Alcohol in Africa: Mixing Business, Pleasure, and Politics
Alcohol in Sub-Saharan Africa has historically been a conduit for religious and political expression controlled by male elders. Over the past century and especially during the last two crisis-ridden decades, alcohol's ceremonial role has been largely displaced. Rapid income differentiation and economic marginalization have spurred production and consumption of alcohol. In many localities, expanding supply has led to drinking patterns that impinge on general social welfare. These circumstances coincide with the continent-wide implementation of structural adjustment and economic liberalization policies. One might ask, have those policies driven people to drink?
Currently, alcohol is a taboo subject for donors and African governments alike, yet it is at the nexus of many of the continent's most pressing problems. Agricultural sector decline, large-scale labor redundancy, household instability, and AIDS have cause or effect linkages to changing alcohol usage. This edited collection explores the economic, political, and social meanings of alcohol usage. The material is contextualized within a review of existing anthropological, social history, and social welfare literature on alcohol, and a broad historical overview of the continental trends in alcohol production and consumption. Both the pleasure and the pain of alcohol usage emerge, providing insight into the ambiguity of alcohol in Africa today.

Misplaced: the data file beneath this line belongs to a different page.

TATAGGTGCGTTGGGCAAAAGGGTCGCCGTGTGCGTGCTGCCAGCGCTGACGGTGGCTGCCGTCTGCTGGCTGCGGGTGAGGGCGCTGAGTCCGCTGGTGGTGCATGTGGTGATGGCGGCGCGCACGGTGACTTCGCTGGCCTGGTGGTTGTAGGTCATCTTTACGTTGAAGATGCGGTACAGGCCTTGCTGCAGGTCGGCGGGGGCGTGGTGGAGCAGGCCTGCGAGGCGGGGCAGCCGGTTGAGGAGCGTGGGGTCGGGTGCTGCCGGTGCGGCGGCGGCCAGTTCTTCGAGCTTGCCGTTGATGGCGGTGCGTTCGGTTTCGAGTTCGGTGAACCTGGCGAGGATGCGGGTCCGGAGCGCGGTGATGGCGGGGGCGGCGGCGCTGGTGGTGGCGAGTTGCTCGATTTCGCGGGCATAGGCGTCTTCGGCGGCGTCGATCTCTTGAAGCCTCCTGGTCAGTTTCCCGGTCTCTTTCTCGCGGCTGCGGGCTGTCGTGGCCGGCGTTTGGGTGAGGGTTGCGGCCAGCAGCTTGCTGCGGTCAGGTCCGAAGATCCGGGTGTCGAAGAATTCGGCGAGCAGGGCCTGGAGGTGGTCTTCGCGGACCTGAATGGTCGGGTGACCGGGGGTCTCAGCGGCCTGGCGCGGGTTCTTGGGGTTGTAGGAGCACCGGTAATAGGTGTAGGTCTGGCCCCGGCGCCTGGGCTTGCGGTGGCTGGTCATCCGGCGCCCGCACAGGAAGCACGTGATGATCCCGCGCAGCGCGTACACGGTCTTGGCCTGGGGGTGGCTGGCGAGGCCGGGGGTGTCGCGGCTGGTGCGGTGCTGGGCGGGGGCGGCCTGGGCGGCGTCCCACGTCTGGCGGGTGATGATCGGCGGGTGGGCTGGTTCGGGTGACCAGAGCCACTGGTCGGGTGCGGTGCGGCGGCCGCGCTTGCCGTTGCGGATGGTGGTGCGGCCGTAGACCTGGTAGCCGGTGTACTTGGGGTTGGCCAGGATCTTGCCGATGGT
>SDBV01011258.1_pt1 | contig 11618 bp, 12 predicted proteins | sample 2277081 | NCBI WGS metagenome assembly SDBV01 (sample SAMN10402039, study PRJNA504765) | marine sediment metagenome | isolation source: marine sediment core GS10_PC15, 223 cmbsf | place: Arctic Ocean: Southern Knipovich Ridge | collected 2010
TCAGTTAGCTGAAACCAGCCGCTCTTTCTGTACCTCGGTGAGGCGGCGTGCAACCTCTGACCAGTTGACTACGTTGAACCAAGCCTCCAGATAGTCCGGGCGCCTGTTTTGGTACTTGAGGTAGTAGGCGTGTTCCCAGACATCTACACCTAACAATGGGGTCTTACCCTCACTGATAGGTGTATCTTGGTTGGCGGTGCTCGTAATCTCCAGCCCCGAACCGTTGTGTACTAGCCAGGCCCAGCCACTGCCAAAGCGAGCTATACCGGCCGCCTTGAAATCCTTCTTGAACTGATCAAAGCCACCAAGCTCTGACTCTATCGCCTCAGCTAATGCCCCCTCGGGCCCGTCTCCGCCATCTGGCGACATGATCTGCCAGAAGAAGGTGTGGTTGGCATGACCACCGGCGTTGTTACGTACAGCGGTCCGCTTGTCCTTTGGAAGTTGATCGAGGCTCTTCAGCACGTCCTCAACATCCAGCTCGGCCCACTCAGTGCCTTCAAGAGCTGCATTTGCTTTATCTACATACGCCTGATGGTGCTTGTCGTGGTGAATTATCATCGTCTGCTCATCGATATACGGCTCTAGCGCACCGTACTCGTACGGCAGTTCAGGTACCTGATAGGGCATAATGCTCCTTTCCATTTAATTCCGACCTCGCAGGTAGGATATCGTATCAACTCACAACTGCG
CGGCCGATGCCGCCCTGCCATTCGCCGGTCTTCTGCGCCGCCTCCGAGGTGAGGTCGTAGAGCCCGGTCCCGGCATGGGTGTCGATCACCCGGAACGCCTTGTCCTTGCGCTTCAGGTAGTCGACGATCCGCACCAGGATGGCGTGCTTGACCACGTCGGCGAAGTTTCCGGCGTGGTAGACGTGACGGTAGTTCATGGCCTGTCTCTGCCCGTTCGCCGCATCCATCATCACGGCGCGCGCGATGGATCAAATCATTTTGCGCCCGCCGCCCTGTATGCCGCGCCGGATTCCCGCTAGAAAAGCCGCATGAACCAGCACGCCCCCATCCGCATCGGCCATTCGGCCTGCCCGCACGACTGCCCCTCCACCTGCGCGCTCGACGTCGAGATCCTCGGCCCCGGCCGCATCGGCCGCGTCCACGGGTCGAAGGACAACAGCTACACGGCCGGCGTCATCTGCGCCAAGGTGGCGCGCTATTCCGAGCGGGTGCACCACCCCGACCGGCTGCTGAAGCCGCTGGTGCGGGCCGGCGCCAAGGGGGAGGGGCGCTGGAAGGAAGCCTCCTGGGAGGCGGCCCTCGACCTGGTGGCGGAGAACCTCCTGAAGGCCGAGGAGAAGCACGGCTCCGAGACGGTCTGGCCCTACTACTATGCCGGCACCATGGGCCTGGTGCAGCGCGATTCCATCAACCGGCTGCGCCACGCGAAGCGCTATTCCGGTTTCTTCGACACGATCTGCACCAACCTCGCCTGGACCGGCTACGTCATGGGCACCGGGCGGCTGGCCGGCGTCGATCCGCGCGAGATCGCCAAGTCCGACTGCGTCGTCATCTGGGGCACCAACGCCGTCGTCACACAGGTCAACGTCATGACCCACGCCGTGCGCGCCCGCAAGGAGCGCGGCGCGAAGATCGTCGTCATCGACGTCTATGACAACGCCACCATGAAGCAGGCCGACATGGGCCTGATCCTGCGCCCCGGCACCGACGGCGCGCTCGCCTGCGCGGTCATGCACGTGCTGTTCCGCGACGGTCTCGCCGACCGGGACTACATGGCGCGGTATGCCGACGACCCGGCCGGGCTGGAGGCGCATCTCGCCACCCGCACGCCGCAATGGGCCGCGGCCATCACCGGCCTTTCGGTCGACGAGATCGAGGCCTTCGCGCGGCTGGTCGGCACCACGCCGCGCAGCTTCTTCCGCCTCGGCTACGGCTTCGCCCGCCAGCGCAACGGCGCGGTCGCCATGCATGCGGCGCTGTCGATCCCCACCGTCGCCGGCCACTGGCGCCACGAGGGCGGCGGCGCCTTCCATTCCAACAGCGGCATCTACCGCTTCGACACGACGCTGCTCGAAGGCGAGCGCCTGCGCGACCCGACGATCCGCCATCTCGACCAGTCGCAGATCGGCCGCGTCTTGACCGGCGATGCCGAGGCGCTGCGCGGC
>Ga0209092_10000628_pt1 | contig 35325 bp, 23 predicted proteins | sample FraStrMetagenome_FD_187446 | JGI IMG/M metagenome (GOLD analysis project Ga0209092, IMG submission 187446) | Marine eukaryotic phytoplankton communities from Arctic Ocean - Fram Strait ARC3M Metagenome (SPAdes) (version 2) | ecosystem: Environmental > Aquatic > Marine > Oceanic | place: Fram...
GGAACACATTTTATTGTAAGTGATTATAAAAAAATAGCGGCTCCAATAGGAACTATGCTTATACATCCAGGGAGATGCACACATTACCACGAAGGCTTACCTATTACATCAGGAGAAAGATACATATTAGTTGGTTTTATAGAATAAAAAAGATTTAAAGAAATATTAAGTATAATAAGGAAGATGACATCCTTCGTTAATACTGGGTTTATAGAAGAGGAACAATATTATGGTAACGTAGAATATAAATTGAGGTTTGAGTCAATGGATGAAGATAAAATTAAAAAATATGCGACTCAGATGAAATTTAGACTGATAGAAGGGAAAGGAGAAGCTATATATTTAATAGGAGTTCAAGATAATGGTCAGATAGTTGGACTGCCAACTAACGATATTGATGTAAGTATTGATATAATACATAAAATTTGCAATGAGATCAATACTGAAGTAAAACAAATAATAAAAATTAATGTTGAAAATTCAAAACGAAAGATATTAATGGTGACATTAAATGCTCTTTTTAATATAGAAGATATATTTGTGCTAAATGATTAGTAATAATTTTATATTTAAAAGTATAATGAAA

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The attitude of men to commercial brewing by their wives was also governed by
another factor: the new and constantly rising cash costs of maintaining a
household. Small items previously bartered — oil, pots, salt, knives, some
Women's cash income came in a trickle and was spent largely on clothes or on
the daily needs of the household. It might indeed be argued that despite the
intrusion of cash, and women's ability to earn cash through brewing, the pattern ...
Traditionally, the main cash crops of the area were Arabica coffee, cotton and
tobacco. Food production was entirely for subsistence, and virtually everyone
grew their own food. However, like other parts of Uganda, Kibaale District has ...
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